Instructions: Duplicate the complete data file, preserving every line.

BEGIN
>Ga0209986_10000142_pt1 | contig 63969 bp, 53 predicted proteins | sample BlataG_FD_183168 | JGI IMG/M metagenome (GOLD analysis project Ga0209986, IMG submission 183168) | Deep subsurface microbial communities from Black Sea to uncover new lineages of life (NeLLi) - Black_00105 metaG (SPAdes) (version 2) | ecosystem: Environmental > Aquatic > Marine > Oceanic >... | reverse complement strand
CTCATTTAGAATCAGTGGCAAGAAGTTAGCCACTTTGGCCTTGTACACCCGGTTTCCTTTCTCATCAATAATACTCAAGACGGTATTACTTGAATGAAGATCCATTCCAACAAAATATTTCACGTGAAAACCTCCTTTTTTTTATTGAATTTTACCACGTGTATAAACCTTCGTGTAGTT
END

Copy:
>Ga0209986_10000142_pt1 | contig 63969 bp, 53 predicted proteins | sample BlataG_FD_183168 | JGI IMG/M metagenome (GOLD analysis project Ga0209986, IMG submission 183168) | Deep subsurface microbial communities from Black Sea to uncover new lineages of life (NeLLi) - Black_00105 metaG (SPAdes) (version 2) | ecosystem: Environmental > Aquatic > Marine > Oceanic >... | reverse complement strand
CTCATTTAGAATCAGTGGCAAGAAGTTAGCCACTTTGGCCTTGTACACCCGGTTTCCTTTCTCATCAATAATACTCAAGACGGTATTACTTGAATGAAGATCCATTCCAACAAAATATTTCACGTGAAAACCTCCTTTTTTTTATTGAATTTTACCACGTGTATAAACCTTCGTGTAGTT